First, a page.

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3rd and 4th Year

Discussion in 'Podiatry Students' started by darkandtwisty, Aug 7, 2011.

  1. darkandtwisty

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    I know I have a ways away to worry about this, as I will be a P1 in 2 weeks, but I am very curious about how P3 and P4 years work. I'm attending Scholl, so I don't know if it's different for different schools during 3rd and 4th year. I've heard that we travel around the country for months at a time for rotations. How does that work with living/apartments. Do you stay in hotels? I'm sure I'll learn more about this during orientation and as the years pass by. I really appreciate the help and advice. Thank you!
     
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  3. arez10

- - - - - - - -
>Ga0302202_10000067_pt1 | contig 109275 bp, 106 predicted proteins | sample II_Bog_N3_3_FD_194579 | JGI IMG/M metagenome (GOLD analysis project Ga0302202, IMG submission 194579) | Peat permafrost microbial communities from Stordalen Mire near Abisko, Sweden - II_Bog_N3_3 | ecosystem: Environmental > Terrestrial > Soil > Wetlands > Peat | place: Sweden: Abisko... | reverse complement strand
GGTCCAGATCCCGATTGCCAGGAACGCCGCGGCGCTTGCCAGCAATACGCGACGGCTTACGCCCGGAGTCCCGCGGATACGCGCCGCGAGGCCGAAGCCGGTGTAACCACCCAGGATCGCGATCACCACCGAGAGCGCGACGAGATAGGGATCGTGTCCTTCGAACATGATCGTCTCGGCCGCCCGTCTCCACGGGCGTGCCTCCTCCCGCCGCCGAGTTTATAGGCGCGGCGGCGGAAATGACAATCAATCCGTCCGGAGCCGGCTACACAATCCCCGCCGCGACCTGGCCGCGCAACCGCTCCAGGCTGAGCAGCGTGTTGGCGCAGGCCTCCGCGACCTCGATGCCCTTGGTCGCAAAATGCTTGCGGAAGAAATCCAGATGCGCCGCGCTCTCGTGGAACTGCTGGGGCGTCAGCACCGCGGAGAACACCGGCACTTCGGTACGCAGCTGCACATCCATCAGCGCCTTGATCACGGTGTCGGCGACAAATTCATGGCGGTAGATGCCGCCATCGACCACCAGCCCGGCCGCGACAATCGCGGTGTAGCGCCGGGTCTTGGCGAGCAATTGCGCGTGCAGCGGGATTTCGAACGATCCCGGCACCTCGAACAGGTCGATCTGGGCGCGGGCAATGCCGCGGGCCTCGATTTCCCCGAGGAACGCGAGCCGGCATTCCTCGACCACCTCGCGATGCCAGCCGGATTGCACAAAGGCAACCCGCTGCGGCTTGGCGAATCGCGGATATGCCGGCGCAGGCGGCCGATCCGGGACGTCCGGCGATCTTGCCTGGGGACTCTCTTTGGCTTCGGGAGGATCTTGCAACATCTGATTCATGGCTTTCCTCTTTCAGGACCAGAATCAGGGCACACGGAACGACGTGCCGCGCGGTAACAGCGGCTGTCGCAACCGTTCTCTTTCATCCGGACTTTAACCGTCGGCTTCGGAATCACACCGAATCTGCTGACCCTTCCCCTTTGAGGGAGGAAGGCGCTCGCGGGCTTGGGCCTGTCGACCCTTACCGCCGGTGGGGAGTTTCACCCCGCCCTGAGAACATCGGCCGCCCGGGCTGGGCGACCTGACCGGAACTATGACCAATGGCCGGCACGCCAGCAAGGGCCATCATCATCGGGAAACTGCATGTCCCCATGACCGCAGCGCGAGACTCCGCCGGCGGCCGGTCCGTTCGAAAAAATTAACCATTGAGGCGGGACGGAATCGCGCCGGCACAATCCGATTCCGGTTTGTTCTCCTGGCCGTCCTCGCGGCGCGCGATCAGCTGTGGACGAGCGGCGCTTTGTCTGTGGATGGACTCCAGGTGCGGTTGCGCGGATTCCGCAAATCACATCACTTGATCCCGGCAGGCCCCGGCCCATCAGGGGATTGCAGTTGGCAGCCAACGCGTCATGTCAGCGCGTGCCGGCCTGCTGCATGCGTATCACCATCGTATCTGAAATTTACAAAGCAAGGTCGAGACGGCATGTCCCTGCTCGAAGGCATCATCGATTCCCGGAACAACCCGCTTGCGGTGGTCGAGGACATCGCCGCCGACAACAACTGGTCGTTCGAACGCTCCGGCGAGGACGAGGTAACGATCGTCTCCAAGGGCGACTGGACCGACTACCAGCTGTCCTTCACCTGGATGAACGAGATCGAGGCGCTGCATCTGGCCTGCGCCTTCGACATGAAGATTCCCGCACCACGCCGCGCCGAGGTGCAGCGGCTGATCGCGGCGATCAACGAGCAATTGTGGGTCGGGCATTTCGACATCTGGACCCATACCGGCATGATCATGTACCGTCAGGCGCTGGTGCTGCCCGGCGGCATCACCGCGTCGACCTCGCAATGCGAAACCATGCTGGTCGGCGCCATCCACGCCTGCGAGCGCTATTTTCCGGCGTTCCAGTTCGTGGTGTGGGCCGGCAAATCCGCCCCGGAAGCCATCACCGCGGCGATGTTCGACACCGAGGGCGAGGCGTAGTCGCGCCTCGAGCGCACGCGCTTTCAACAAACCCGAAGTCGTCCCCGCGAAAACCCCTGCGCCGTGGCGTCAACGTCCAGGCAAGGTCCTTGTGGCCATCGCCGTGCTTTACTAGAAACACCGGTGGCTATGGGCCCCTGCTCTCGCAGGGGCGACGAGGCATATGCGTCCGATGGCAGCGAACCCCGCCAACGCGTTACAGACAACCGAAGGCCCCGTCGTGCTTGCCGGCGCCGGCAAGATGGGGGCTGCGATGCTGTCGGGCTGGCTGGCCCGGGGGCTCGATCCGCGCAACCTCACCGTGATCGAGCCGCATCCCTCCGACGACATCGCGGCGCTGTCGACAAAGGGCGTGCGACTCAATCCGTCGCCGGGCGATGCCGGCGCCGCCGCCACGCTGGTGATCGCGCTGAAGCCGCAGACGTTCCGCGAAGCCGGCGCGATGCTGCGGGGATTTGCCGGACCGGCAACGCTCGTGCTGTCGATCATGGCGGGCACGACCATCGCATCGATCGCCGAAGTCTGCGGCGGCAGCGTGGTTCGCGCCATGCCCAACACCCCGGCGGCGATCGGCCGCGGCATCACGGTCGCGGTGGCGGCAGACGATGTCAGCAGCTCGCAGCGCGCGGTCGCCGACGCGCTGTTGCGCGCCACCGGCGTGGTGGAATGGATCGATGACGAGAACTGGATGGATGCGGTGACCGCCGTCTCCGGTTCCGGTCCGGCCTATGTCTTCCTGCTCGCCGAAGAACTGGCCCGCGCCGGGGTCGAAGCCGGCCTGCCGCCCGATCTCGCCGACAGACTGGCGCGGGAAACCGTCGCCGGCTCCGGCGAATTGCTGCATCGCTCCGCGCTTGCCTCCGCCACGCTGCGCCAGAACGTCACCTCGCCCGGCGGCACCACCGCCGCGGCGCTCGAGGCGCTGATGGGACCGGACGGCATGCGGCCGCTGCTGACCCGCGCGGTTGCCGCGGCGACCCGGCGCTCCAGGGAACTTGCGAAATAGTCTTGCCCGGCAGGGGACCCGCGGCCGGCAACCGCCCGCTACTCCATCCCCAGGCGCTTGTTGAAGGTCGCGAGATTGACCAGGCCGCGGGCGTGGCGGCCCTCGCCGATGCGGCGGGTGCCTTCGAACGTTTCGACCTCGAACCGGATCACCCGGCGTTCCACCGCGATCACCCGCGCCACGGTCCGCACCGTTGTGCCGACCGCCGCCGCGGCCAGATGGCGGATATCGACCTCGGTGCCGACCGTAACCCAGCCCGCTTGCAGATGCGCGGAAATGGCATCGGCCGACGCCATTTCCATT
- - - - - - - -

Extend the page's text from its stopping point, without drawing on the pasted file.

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    I know at Temple, 3rd year we just stay in the Philadelphia area. 4th year we do 5-7 externships (5 if you want 2 vacation months) and then the rest is still in Philly. On your externships, you have to either find a subletted apartment for 1 month, stay with friends/family if you know someone in the area, or go to an extended stay hotel. It's supposed to be a very expensive year so you're given more loan money.
     
  4. Sig Savant

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    darkandtwisty,

    This is an excellent question as there is much variation between each school, and you rarely hear about it before you choose a school.

    At NYCPM, we have 4 rotations of 3 months: Surgery, Ortho, Med A, Med B. The entire year you are in the foot clinic at school or one of three hospitals: Metropolitan, Lincoln or Harlem hospital. You also have class daily from 730-9am. I know some schools do not have class, some have core rotations at different places, so look out for those answers.
     
  5. Adam Smasher

    Adam Smasher persona non grata
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    D&T,
    I am a P3 at the Scholl College, so I can relate to you my experiences/expectations for the years ahead. However, be advised that things may change.